By JEFF LUND
January 08, 2015
Bill Heavey writes the back page column for Field and Stream Magazine and is a true wordsmith. It took me all of a page and a half to find a column-worthy quote in his newest book, “You’re not lost if you can still see the Truck.”
It isn’t just a good quote, it’s an integral quote — a necessary collection of words which properly articulates one of the most important aspects of life. A life void of some sort of enthusiasm discourages growth and can lead to stagnancy.
When you’re good at something, it’s easy to be enthusiastic. At least, that’s what I assume, since I am relentlessly average at everything except staring at a blank computer screen and putting off my column until the last minute. But I’m fine with that.
How well you do something is not as important as the amount of joy that thing brings. If we required a specific level of competency in order to go forth with a hobby we’d inevitably be disappointed and probably give up. Outdoorsing would cease to exist as we know it.
We don’t have to pretend to be immune to frustration, just embrace it as part of the process. This is the time of year when enthusiasm is critical because a high volume of people are doing things which require enthusiasm to follow though.
I don’t like resolution season because often times they become sarcastic or half-hearted. That largely overshadows those who honestly and enthusiastically want to change something about their health, outlook, situation or relationships.
There are no doubt thousands, if not millions of people who want to include something in this new year. With that comes the risk of failure or even ridicule and nothing is a drain on enthusiasm like a jealous or hurtful gibe — you’re not the fly fishing, trapping, hunting, marathon, gym, CrossFit, writing, culinary, guide, ocean or Alaskan type.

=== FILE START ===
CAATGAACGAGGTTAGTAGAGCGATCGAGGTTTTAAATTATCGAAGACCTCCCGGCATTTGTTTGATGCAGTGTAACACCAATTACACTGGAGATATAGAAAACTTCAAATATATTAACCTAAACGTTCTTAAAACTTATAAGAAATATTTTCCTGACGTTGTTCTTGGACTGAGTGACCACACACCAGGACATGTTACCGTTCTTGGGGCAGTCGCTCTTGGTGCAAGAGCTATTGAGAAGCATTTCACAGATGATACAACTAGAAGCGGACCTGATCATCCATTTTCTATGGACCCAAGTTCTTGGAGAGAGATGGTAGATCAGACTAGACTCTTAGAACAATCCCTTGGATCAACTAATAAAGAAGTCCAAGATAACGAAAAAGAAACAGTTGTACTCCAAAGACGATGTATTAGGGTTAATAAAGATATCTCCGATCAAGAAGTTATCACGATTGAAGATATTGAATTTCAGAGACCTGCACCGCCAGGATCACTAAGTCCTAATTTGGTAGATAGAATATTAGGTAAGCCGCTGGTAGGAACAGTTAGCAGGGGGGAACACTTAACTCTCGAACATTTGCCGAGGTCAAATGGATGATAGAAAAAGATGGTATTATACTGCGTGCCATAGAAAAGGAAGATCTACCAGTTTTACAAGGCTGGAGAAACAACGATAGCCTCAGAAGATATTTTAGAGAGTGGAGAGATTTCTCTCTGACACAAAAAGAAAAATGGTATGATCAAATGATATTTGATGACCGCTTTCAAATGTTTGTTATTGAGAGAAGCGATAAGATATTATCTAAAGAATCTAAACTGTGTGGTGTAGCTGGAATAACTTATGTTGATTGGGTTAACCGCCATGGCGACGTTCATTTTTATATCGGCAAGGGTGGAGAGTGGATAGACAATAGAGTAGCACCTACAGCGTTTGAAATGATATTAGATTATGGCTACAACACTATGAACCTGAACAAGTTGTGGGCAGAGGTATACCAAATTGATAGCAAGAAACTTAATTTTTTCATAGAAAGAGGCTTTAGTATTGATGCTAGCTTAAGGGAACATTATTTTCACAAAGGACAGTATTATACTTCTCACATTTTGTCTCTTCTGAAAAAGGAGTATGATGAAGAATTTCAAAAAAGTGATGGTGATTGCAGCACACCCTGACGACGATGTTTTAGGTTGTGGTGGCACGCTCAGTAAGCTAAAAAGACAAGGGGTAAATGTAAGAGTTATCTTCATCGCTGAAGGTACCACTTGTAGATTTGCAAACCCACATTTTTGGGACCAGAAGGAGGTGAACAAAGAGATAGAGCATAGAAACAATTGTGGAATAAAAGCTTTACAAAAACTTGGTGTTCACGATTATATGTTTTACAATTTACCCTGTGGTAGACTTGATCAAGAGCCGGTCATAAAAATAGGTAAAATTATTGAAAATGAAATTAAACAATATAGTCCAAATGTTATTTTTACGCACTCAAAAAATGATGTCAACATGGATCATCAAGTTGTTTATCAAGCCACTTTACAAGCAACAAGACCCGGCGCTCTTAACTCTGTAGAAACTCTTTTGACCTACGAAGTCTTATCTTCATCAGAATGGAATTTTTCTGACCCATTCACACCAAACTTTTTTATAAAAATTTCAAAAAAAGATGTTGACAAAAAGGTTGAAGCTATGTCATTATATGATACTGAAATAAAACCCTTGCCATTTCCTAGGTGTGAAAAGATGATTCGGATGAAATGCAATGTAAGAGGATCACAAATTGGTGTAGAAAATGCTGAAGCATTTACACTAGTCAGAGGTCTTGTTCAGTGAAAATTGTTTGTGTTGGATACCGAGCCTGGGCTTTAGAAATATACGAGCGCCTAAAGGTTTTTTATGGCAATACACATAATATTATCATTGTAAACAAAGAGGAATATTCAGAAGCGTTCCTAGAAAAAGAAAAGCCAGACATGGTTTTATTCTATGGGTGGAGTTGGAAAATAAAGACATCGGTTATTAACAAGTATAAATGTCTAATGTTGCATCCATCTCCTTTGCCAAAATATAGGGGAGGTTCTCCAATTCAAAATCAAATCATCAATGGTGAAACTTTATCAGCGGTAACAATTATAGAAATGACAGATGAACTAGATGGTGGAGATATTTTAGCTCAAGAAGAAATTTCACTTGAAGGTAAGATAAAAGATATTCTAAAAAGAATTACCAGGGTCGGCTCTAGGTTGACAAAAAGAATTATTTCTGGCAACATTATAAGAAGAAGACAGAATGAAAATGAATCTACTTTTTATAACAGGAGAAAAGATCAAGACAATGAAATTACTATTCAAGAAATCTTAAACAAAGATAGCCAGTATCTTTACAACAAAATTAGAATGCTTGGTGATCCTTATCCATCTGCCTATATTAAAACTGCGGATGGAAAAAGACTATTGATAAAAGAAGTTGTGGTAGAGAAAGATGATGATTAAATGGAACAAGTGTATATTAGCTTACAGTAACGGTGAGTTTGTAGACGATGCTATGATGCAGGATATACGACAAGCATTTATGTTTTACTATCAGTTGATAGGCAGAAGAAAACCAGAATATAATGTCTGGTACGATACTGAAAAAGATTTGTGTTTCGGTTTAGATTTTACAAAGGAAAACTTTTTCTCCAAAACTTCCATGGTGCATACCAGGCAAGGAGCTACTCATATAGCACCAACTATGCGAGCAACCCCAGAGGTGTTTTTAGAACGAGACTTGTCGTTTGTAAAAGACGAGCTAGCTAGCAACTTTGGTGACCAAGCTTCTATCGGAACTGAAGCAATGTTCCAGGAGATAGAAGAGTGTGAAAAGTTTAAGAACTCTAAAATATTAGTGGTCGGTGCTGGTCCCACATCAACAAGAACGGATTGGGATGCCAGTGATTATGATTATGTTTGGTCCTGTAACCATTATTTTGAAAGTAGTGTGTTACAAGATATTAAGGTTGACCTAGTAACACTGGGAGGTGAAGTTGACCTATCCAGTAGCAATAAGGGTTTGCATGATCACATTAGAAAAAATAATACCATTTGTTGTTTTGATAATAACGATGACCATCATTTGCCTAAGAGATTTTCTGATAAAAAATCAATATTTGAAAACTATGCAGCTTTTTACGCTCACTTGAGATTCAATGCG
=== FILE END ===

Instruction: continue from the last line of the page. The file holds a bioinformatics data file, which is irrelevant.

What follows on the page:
What I’ve found is that the reality is there’s always someone out there better than you. The only comparison that matters is the comparison to a better version of yourself. I whole-heartedly agree with self-assessment, but that shouldn’t involve a calendar. What I don’t like about resolutions is the commercialization, the pop culture nature of it. It’s like a quick gut-check amid the chaos of celebration, eating and maybe even some debauchery with knowledge that most of the resolutions will die after a couple weeks. It’s almost funny if it does. It’s nearly a badge of honor to brag about how many times the resolution hasn’t stuck. We applaud a lack to stick-to-it-ed-ness.
The ironic thing, is that in a culture which is becoming increasingly politically correct and soft by the standards of many, there is also the idea that it is a waste of time and effort if in the end, greatness is not achieved. We believe that you have to be good, or great at something otherwise, what’s the point?
This is exactly why I bought Heavey’s new book. Leave it to an outdoor writer to put life in proper perspective this time of year -- keep your resolve and know it’s more important to be excited than great. No matter what your resolution is, or if you don’t even have one.
Jeff Lund is a Teacher, Freelance Writer, living in Ketchikan, Alaska